Scientists at Newcastle University in the UK have successfully created the first ever 3D printed corneas using human tissue.

The scientists, led by Professor of Tissue Engineering at Newcastle University, Che Connon, believe that the technique could be used in the future to ensure an unlimited supply of corneas.

This would be significant for people who are waiting for a cornea transplant because there is currently a global shortage. There are 10 million people worldwide requiring surgery to prevent corneal blindness as a result of diseases such as trachoma, an infectious eye disorder. There are also almost 5 million people suffering from total blindness due to corneal scarring caused by burns, lacerations, abrasion or disease.

In their paper published in Experimental Eye Research, the scientists explain how stem cells (human corneal stromal cells) from a healthy donor cornea were mixed together with alginate and collagen to create a solution that could be printed, a ‘bio-ink’.

By using a simple low-cost 3D bio-printer, the bio-ink was successfully extruded in concentric circles to form the shape of a human cornea. According to the scientists, it took less than 10 minutes to print.

“Many teams across the world have been chasing the ideal bio-ink to make this process feasible. Our unique gel – a combination of alginate and collagen – keeps the stem cells alive whilst producing a material which is stiff enough to hold its shape but soft enough to be squeezed out the nozzle of a 3D printer,” said Prof Connon.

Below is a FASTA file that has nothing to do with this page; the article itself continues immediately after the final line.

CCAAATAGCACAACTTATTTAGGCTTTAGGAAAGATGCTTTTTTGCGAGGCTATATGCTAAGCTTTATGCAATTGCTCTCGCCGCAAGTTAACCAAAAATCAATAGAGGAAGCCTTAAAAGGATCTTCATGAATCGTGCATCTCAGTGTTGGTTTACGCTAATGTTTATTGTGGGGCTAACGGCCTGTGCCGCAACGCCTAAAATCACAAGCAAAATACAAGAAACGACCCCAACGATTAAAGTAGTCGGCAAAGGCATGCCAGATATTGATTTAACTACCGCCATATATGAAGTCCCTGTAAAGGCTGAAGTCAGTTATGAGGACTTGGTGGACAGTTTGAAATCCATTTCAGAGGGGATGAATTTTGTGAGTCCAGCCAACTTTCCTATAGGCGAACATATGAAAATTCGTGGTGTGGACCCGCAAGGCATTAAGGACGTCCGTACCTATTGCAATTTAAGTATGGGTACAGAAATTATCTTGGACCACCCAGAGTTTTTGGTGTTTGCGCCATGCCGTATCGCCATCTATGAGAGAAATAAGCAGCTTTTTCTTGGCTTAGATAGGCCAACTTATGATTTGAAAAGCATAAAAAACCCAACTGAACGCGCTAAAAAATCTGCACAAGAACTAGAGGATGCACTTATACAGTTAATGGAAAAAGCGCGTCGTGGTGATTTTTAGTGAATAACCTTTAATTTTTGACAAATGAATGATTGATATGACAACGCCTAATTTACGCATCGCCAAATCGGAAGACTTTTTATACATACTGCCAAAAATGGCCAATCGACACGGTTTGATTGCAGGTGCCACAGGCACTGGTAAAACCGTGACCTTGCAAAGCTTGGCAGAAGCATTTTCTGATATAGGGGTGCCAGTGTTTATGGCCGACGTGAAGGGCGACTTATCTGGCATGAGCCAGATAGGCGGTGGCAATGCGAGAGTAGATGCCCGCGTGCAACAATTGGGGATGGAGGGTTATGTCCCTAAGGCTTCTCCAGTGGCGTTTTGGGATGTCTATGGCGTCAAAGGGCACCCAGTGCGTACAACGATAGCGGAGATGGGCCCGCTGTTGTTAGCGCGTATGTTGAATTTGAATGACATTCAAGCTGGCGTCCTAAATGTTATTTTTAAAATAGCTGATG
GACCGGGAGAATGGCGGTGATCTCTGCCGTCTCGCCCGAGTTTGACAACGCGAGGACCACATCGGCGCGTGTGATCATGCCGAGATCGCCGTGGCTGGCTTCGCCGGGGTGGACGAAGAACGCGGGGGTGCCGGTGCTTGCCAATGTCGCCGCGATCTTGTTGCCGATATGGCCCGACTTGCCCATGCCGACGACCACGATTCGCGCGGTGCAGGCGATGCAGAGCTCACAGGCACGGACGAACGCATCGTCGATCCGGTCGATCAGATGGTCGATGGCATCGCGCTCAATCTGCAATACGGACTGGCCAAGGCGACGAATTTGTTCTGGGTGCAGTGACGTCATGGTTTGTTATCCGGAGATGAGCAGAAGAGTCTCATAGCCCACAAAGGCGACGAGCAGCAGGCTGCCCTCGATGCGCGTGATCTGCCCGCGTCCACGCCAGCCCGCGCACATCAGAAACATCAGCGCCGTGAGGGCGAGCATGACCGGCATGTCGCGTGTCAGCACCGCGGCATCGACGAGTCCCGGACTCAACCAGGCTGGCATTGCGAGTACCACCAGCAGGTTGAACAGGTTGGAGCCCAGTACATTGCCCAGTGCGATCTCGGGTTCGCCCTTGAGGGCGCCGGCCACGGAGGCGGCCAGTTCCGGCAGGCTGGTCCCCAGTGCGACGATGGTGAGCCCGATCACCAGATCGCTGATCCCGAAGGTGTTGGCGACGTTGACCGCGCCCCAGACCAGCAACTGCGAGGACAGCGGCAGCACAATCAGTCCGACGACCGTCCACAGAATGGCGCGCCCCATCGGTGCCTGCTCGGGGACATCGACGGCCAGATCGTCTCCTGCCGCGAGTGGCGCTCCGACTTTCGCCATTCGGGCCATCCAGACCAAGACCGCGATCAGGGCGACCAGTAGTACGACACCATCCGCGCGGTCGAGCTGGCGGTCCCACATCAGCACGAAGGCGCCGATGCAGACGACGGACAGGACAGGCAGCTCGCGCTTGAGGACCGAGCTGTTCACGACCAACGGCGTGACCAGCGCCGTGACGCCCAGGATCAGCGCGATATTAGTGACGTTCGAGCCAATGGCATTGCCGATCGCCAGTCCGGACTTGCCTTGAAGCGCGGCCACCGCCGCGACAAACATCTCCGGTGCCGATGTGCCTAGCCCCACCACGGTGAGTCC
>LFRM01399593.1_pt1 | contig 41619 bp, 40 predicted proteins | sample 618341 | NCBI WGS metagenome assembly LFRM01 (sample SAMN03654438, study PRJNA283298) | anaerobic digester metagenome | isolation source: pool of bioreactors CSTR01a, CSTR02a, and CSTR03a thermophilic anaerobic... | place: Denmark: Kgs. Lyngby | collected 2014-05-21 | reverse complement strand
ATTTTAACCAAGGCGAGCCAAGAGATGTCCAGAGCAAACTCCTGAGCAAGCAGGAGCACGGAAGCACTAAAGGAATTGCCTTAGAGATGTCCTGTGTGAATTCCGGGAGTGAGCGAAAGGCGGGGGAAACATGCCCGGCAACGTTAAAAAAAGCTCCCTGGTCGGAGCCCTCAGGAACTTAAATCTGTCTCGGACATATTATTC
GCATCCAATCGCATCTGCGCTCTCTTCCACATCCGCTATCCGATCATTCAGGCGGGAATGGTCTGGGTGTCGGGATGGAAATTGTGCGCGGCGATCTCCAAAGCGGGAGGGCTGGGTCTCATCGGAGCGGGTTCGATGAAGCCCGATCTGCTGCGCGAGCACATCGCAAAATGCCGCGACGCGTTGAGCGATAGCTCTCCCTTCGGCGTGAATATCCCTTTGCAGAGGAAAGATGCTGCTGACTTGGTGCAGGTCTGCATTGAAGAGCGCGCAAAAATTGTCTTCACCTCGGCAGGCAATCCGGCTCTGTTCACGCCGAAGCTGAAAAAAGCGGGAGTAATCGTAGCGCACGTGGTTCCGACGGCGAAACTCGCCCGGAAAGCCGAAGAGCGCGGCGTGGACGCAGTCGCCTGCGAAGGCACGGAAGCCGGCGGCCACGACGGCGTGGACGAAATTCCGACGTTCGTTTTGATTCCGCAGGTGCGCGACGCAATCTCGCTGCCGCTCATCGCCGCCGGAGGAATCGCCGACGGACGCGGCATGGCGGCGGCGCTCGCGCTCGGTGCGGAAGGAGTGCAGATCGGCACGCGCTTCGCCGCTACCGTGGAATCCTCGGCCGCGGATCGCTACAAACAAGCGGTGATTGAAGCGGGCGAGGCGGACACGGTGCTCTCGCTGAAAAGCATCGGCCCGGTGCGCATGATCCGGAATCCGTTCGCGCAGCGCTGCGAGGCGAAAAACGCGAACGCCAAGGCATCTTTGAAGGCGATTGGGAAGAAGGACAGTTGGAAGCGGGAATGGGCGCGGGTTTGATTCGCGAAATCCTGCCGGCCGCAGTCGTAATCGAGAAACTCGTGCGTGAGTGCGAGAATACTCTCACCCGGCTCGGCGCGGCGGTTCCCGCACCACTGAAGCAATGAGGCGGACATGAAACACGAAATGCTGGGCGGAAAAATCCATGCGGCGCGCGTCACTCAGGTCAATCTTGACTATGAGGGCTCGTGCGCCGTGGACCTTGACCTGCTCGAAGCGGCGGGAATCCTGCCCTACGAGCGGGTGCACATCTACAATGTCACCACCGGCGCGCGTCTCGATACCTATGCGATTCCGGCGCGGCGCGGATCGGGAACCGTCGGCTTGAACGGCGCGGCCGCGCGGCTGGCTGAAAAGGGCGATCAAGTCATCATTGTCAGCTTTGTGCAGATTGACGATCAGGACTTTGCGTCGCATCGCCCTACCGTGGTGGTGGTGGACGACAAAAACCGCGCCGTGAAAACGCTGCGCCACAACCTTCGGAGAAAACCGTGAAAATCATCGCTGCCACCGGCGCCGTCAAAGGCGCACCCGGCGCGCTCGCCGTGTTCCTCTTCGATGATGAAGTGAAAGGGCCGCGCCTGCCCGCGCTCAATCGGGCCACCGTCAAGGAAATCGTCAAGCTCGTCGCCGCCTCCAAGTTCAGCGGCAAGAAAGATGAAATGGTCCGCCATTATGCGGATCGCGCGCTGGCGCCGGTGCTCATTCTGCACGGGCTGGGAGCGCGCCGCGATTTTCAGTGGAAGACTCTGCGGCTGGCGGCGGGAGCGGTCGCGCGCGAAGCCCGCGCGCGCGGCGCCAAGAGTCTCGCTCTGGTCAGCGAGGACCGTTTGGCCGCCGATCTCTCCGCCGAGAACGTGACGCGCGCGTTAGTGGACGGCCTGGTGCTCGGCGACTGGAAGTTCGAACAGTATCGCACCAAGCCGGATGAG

“This builds upon our previous work in which we kept cells alive for weeks at room temperature within a similar hydrogel. Now we have a ready to use bio-ink containing stem cells allowing users to start printing tissues without having to worry about growing the cells separately,” continued Prof Connon.

According to the scientists, their technique can be used to develop a cornea to match a patient’s unique specifications. In their proof-of-concept research, the dimensions of the printed tissue were originally taken from an actual cornea. By scanning a patient’s eye, they could use the data to rapidly print a cornea which matched the size and shape.

“Our 3D printed corneas will now have to undergo further testing and it will be several years before we could be in the position where we are using them for transplants,” said Prof Connon.

“However, what we have shown is that it is feasible to print corneas using coordinates taken from a patient eye and that this approach has potential to combat the world-wide shortage,” concluded Prof Connon.

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